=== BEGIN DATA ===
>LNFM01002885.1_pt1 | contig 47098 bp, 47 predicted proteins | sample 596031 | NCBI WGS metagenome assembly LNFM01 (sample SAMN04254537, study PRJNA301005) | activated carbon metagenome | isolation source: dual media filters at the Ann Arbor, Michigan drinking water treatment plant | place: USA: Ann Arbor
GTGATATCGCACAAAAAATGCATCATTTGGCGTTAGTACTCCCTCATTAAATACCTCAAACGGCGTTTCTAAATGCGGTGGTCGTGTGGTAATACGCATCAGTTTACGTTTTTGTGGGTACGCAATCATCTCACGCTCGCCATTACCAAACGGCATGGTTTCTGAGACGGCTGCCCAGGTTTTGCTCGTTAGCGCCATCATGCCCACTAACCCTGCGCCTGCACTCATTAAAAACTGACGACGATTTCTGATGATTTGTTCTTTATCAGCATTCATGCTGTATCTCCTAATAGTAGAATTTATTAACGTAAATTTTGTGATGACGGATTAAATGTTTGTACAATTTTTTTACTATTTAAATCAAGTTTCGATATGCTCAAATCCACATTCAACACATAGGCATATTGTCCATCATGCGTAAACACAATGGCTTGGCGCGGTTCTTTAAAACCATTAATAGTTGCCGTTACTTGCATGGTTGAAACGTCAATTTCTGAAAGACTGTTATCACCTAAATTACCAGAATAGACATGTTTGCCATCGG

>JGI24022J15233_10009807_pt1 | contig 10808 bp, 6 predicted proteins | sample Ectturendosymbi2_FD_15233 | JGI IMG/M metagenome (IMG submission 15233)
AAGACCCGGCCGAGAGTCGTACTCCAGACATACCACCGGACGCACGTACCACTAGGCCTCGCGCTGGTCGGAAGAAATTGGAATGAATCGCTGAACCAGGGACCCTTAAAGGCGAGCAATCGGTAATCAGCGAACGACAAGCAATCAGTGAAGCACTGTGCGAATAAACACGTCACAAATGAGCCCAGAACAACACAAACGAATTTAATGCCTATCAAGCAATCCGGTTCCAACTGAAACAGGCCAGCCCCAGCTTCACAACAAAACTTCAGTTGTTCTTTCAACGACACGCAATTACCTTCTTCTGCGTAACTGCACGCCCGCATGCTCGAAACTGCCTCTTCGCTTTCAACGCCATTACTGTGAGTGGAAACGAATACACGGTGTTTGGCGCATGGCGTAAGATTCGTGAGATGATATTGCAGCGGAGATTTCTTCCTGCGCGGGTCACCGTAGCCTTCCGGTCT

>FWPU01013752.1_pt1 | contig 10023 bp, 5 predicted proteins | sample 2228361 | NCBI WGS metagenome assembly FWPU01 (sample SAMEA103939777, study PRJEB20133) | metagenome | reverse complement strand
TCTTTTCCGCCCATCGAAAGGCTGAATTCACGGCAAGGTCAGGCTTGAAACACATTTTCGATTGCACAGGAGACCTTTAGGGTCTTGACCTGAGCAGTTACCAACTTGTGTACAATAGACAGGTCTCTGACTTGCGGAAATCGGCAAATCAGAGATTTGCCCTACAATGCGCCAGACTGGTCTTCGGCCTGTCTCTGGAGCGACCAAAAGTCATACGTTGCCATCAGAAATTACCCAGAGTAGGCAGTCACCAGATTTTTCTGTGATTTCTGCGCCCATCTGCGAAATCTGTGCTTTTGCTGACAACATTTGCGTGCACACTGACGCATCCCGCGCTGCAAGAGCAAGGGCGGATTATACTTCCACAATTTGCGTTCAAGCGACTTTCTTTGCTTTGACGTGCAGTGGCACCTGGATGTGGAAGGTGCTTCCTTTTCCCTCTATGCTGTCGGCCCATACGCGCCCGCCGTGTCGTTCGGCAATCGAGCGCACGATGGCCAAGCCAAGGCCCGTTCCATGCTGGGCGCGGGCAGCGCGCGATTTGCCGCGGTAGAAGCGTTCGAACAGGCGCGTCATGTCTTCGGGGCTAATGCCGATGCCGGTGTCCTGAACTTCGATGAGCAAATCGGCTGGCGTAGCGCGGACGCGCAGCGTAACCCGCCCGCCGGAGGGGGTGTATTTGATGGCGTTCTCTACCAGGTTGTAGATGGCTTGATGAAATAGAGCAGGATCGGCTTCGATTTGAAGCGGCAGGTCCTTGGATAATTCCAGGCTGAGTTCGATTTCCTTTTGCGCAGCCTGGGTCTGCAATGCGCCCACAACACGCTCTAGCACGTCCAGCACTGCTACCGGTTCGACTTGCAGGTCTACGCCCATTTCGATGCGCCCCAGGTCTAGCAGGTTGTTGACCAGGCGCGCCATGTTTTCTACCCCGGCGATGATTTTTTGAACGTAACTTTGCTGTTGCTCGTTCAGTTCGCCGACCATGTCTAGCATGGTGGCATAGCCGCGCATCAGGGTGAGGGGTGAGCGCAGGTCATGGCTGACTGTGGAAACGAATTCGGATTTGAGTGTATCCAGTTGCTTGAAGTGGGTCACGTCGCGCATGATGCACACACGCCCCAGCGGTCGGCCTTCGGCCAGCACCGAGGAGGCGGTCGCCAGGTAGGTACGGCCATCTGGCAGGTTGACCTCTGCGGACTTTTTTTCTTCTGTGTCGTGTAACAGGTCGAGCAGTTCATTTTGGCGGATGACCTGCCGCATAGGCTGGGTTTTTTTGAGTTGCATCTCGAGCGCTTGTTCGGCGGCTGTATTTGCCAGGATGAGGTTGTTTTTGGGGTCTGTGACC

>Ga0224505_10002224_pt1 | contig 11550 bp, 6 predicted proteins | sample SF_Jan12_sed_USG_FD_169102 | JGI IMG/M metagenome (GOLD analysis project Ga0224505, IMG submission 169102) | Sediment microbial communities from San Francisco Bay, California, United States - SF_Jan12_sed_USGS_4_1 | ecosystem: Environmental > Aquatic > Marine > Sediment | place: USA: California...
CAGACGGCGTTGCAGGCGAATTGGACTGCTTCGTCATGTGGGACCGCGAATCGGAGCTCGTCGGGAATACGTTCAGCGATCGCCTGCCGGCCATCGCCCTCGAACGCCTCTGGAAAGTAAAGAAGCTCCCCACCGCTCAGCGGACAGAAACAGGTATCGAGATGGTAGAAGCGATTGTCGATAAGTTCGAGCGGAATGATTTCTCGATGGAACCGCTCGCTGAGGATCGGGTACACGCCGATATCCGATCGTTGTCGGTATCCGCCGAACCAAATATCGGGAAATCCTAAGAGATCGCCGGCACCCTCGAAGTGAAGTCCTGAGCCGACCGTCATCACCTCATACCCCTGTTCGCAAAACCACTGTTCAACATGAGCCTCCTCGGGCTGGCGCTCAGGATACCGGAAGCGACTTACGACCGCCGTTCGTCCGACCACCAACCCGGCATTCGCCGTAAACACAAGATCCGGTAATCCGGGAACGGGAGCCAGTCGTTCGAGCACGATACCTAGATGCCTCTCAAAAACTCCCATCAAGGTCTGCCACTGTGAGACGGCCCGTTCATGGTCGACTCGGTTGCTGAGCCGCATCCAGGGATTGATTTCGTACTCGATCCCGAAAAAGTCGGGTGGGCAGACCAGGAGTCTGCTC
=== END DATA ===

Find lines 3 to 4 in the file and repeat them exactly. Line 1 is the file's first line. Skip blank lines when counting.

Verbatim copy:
>JGI24022J15233_10009807_pt1 | contig 10808 bp, 6 predicted proteins | sample Ectturendosymbi2_FD_15233 | JGI IMG/M metagenome (IMG submission 15233)
AAGACCCGGCCGAGAGTCGTACTCCAGACATACCACCGGACGCACGTACCACTAGGCCTCGCGCTGGTCGGAAGAAATTGGAATGAATCGCTGAACCAGGGACCCTTAAAGGCGAGCAATCGGTAATCAGCGAACGACAAGCAATCAGTGAAGCACTGTGCGAATAAACACGTCACAAATGAGCCCAGAACAACACAAACGAATTTAATGCCTATCAAGCAATCCGGTTCCAACTGAAACAGGCCAGCCCCAGCTTCACAACAAAACTTCAGTTGTTCTTTCAACGACACGCAATTACCTTCTTCTGCGTAACTGCACGCCCGCATGCTCGAAACTGCCTCTTCGCTTTCAACGCCATTACTGTGAGTGGAAACGAATACACGGTGTTTGGCGCATGGCGTAAGATTCGTGAGATGATATTGCAGCGGAGATTTCTTCCTGCGCGGGTCACCGTAGCCTTCCGGTCT